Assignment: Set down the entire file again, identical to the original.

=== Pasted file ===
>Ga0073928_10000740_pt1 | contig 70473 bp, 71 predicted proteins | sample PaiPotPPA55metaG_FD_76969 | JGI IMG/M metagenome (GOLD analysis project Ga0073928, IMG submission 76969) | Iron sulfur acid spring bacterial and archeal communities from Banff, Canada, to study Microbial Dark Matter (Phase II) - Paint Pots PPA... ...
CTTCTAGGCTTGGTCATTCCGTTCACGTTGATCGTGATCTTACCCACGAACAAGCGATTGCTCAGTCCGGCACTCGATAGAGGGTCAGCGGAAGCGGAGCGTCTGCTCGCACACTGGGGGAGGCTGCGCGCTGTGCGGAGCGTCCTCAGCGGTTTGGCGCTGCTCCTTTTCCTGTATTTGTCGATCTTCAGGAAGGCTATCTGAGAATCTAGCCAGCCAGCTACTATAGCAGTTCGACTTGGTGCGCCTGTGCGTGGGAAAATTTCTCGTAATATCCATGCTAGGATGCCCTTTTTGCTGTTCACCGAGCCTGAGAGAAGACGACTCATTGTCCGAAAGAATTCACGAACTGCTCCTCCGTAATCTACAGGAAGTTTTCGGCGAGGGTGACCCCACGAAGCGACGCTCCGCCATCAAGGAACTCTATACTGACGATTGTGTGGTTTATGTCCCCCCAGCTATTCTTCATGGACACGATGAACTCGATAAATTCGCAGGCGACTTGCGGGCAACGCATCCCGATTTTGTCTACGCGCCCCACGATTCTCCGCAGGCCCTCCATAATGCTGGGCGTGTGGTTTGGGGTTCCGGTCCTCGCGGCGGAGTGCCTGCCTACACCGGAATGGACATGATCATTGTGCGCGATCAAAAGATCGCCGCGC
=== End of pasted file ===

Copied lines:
>Ga0073928_10000740_pt1 | contig 70473 bp, 71 predicted proteins | sample PaiPotPPA55metaG_FD_76969 | JGI IMG/M metagenome (GOLD analysis project Ga0073928, IMG submission 76969) | Iron sulfur acid spring bacterial and archeal communities from Banff, Canada, to study Microbial Dark Matter (Phase II) - Paint Pots PPA... ...
CTTCTAGGCTTGGTCATTCCGTTCACGTTGATCGTGATCTTACCCACGAACAAGCGATTGCTCAGTCCGGCACTCGATAGAGGGTCAGCGGAAGCGGAGCGTCTGCTCGCACACTGGGGGAGGCTGCGCGCTGTGCGGAGCGTCCTCAGCGGTTTGGCGCTGCTCCTTTTCCTGTATTTGTCGATCTTCAGGAAGGCTATCTGAGAATCTAGCCAGCCAGCTACTATAGCAGTTCGACTTGGTGCGCCTGTGCGTGGGAAAATTTCTCGTAATATCCATGCTAGGATGCCCTTTTTGCTGTTCACCGAGCCTGAGAGAAGACGACTCATTGTCCGAAAGAATTCACGAACTGCTCCTCCGTAATCTACAGGAAGTTTTCGGCGAGGGTGACCCCACGAAGCGACGCTCCGCCATCAAGGAACTCTATACTGACGATTGTGTGGTTTATGTCCCCCCAGCTATTCTTCATGGACACGATGAACTCGATAAATTCGCAGGCGACTTGCGGGCAACGCATCCCGATTTTGTCTACGCGCCCCACGATTCTCCGCAGGCCCTCCATAATGCTGGGCGTGTGGTTTGGGGTTCCGGTCCTCGCGGCGGAGTGCCTGCCTACACCGGAATGGACATGATCATTGTGCGCGATCAAAAGATCGCCGCGC